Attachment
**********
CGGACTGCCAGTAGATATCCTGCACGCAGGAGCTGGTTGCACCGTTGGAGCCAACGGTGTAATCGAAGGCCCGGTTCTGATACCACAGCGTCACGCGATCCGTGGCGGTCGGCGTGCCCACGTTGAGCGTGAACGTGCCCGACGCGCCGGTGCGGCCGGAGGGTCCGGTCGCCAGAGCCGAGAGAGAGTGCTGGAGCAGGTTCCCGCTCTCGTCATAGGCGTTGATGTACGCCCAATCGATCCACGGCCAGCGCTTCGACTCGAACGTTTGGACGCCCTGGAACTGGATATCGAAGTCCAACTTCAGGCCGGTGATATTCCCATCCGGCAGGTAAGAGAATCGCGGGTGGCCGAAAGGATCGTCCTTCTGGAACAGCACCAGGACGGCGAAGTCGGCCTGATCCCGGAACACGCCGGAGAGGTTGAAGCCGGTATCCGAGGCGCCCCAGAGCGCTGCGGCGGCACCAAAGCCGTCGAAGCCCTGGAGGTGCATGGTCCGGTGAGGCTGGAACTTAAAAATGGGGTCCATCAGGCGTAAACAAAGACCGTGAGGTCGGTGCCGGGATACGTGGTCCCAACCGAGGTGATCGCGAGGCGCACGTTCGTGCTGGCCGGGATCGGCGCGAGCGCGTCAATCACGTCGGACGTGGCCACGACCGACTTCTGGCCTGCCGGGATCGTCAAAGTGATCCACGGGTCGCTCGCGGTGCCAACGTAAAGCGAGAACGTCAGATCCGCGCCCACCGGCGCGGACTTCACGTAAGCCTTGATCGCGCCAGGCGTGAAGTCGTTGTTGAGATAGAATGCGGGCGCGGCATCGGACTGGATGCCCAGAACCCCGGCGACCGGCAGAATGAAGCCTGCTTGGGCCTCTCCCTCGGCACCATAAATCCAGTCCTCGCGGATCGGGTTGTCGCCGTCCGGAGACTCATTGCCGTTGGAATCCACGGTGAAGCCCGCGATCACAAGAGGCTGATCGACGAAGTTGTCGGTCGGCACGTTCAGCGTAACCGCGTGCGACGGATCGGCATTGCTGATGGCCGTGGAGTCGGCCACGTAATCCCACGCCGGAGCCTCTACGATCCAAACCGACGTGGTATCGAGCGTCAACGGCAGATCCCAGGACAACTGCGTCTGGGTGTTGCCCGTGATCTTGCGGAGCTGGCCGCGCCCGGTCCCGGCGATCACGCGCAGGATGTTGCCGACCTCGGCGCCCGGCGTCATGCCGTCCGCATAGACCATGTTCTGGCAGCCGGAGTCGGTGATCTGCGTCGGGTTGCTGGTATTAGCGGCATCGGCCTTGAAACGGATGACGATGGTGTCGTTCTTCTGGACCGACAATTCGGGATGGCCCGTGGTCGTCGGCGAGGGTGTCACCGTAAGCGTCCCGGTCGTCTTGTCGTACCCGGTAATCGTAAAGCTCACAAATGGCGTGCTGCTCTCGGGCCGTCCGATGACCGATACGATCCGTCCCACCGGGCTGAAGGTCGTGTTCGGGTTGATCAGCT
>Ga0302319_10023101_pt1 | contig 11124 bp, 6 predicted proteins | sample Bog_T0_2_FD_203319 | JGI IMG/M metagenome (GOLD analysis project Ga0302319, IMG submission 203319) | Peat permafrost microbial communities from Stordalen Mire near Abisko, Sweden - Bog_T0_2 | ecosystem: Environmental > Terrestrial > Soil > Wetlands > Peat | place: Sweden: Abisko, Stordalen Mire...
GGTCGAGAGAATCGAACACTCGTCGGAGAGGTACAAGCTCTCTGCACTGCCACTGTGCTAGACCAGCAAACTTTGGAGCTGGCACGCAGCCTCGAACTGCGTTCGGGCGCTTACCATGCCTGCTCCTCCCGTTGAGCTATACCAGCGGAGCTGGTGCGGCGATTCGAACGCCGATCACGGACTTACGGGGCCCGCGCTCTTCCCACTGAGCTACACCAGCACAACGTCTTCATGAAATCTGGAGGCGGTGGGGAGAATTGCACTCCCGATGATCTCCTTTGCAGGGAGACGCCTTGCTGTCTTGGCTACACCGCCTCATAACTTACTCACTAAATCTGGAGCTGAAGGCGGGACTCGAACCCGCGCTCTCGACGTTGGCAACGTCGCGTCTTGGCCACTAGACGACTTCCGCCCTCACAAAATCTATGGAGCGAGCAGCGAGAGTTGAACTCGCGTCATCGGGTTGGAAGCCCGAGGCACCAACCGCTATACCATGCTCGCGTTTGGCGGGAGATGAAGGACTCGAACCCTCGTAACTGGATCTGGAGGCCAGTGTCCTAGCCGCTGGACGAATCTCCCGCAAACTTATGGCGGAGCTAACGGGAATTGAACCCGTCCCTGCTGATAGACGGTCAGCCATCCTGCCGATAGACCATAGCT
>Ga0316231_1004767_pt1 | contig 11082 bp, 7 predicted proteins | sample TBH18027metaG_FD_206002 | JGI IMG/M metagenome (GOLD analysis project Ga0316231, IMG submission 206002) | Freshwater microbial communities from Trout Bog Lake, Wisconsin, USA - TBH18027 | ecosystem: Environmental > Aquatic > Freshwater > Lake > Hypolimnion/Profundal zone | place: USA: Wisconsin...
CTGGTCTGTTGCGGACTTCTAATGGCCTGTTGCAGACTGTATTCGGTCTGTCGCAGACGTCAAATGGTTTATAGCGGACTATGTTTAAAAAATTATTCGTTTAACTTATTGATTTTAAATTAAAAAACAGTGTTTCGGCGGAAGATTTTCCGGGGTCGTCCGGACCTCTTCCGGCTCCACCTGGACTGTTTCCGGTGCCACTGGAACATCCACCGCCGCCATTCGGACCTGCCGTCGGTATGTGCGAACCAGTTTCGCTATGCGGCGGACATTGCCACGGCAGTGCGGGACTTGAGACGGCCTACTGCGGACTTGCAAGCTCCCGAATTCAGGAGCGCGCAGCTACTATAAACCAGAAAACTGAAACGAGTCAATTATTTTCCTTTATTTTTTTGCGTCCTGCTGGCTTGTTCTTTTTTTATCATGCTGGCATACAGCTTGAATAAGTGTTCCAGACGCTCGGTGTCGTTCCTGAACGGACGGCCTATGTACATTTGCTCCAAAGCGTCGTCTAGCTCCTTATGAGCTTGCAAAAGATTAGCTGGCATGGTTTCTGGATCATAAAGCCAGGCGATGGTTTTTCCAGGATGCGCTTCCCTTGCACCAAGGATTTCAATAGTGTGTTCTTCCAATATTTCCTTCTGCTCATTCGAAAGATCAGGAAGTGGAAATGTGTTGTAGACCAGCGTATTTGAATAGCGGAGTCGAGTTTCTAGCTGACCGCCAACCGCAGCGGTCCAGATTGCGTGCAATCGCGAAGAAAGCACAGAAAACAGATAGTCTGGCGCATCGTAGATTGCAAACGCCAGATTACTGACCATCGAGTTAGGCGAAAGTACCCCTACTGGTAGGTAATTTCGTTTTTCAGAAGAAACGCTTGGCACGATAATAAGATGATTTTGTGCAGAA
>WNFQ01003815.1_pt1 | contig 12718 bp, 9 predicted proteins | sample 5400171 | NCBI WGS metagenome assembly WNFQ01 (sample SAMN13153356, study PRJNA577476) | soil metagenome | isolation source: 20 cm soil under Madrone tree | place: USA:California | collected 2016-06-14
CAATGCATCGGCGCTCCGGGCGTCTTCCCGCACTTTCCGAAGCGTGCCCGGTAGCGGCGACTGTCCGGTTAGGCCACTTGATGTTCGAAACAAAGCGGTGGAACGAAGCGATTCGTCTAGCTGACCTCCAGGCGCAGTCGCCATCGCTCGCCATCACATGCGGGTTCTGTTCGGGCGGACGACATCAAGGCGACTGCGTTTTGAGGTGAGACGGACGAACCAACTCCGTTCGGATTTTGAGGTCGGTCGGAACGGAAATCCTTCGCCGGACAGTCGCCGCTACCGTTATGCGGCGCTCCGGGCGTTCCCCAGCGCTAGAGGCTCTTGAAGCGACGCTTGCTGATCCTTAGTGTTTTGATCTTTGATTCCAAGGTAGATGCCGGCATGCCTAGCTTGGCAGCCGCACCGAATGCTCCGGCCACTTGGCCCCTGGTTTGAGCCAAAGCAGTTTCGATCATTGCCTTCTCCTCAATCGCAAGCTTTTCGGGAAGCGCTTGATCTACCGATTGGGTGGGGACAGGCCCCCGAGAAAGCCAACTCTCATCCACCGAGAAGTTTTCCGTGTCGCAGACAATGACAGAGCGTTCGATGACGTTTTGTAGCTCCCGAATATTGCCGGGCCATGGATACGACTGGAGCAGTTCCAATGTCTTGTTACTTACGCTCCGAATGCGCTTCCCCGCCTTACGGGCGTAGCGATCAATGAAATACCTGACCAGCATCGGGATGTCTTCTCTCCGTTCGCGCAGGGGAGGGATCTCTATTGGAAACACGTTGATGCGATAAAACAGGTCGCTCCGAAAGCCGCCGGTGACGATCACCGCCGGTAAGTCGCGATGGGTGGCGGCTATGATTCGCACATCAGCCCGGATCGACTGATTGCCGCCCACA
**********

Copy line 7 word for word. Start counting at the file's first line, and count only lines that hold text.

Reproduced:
CAATGCATCGGCGCTCCGGGCGTCTTCCCGCACTTTCCGAAGCGTGCCCGGTAGCGGCGACTGTCCGGTTAGGCCACTTGATGTTCGAAACAAAGCGGTGGAACGAAGCGATTCGTCTAGCTGACCTCCAGGCGCAGTCGCCATCGCTCGCCATCACATGCGGGTTCTGTTCGGGCGGACGACATCAAGGCGACTGCGTTTTGAGGTGAGACGGACGAACCAACTCCGTTCGGATTTTGAGGTCGGTCGGAACGGAAATCCTTCGCCGGACAGTCGCCGCTACCGTTATGCGGCGCTCCGGGCGTTCCCCAGCGCTAGAGGCTCTTGAAGCGACGCTTGCTGATCCTTAGTGTTTTGATCTTTGATTCCAAGGTAGATGCCGGCATGCCTAGCTTGGCAGCCGCACCGAATGCTCCGGCCACTTGGCCCCTGGTTTGAGCCAAAGCAGTTTCGATCATTGCCTTCTCCTCAATCGCAAGCTTTTCGGGAAGCGCTTGATCTACCGATTGGGTGGGGACAGGCCCCCGAGAAAGCCAACTCTCATCCACCGAGAAGTTTTCCGTGTCGCAGACAATGACAGAGCGTTCGATGACGTTTTGTAGCTCCCGAATATTGCCGGGCCATGGATACGACTGGAGCAGTTCCAATGTCTTGTTACTTACGCTCCGAATGCGCTTCCCCGCCTTACGGGCGTAGCGATCAATGAAATACCTGACCAGCATCGGGATGTCTTCTCTCCGTTCGCGCAGGGGAGGGATCTCTATTGGAAACACGTTGATGCGATAAAACAGGTCGCTCCGAAAGCCGCCGGTGACGATCACCGCCGGTAAGTCGCGATGGGTGGCGGCTATGATTCGCACATCAGCCCGGATCGACTGATTGCCGCCCACA